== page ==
American industrial leaders. The Prairies, the Great Plains, * and the Great Lakes furnished new standards of industrial

measurement. From this society, seated amidst a wealth of material advantages, and breeding individualism, energetic competition, inventiveness, and spaciousness of design, came the triumph of the strongest. The captains of industry arose and seized on nature's gifts. Struggling with one another, increasing the scope of their ambitions as the largeness of the resources and the extent of the fields of activity revealed themselves, they were forced to accept the natural conditions of a province vast in area but simple in structure. Competition grew into consolidation. On the Pittsburgh border of


the Middle West the completion of the process is most clearly

On the prairies of Kansas stands the Populist, a survival of the pioneer, striving to adjust present conditions to his old ideals.

The ideals of equality, freedom of opportunity, faith in the X common man are deep rooted in all the Middle West. The frontier stage, through which each portion passed, left abiding traces on the older, as well as on the newer, areas of the province. Nor were these ideals limited to the native American settlers: Germans and Scandinavians who poured into the Middle West sought the country with like hopes and like faith. These facts must be remembered in estimating the effects of the economic transformation of the province upon its democracy. The peculiar democracy of the frontier has passed away with the conditions that produced it; but the democratic aspirations remain. They are held with passionate determination.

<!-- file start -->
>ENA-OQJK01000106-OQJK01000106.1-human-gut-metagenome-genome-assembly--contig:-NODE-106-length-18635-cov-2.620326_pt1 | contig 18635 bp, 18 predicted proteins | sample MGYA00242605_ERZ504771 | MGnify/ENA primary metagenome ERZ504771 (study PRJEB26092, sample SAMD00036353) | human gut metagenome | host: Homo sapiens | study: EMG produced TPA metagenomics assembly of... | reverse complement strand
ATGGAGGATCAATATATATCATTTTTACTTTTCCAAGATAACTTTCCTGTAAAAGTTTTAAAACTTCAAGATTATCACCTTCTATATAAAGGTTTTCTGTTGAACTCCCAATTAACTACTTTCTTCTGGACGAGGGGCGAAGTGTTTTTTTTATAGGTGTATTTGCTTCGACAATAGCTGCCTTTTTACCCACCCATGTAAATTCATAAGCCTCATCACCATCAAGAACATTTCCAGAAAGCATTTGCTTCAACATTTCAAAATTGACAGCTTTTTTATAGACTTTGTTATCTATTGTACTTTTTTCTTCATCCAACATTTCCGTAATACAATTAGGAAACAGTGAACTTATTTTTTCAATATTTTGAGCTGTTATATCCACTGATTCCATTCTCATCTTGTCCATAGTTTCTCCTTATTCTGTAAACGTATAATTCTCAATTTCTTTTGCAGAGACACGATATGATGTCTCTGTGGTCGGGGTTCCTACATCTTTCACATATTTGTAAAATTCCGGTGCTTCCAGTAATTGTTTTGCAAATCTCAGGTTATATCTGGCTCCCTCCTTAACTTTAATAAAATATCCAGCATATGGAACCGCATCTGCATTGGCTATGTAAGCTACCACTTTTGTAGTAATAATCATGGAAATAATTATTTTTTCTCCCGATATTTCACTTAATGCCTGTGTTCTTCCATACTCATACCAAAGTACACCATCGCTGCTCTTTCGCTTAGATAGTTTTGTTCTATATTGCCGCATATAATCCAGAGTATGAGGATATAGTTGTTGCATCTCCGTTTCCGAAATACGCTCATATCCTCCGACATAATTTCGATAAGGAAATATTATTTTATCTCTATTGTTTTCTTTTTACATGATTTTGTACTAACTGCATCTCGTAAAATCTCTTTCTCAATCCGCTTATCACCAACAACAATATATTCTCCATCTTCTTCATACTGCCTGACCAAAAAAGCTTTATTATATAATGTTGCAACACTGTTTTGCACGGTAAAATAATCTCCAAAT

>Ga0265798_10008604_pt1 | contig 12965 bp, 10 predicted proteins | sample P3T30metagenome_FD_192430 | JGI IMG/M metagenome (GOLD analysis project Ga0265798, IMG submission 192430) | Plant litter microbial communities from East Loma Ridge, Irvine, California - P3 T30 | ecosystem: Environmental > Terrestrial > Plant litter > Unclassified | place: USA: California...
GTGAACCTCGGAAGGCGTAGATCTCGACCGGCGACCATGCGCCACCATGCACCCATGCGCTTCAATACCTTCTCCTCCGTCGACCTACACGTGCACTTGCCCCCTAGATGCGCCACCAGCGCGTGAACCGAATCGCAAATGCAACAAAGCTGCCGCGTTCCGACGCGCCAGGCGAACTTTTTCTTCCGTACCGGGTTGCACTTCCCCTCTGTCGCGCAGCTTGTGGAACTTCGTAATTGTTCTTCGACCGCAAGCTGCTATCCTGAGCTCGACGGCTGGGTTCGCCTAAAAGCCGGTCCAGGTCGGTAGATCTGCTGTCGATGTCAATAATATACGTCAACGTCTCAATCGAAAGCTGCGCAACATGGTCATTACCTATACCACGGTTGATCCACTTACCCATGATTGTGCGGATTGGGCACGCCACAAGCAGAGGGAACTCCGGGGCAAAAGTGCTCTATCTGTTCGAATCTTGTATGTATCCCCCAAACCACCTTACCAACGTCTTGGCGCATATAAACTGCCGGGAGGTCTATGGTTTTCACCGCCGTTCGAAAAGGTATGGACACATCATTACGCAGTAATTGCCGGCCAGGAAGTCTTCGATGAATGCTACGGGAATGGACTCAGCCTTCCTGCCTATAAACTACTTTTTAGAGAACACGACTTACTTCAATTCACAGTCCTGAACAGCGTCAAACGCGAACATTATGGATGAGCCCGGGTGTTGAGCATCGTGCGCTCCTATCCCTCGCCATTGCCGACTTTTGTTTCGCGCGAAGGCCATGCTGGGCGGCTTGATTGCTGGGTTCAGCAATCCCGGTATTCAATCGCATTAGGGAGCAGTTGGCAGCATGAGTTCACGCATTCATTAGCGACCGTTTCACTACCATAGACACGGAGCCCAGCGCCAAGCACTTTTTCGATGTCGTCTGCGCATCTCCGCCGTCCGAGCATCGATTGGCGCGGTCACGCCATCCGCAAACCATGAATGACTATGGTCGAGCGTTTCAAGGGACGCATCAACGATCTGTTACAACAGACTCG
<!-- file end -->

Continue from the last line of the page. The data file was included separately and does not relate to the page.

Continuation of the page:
The task of the Middle West is that of adapting democ-X racy to the vast economic organization of the present. This region which has so often needed the reminder that big. ness is not greatness, may yet show that its training has produced the power to reconcile popular government and culture with the huge industrial society of the modern world. The democracies of the past have been small communities, under simple and primitive economic conditions. At bottom the problem is how to reconcile real greatness with bigness.

It is important that the Middle West should accomplish this; the future of the Republic is with her. Politically she is x dominant, as is illustrated by the fact that six out of seven of the Presidents elected since 1860 have come from her borders. Twenty-six million people live in the Middle West as against twenty-one million in New England and the Middle States together, and the Middle West has indefinite capacity for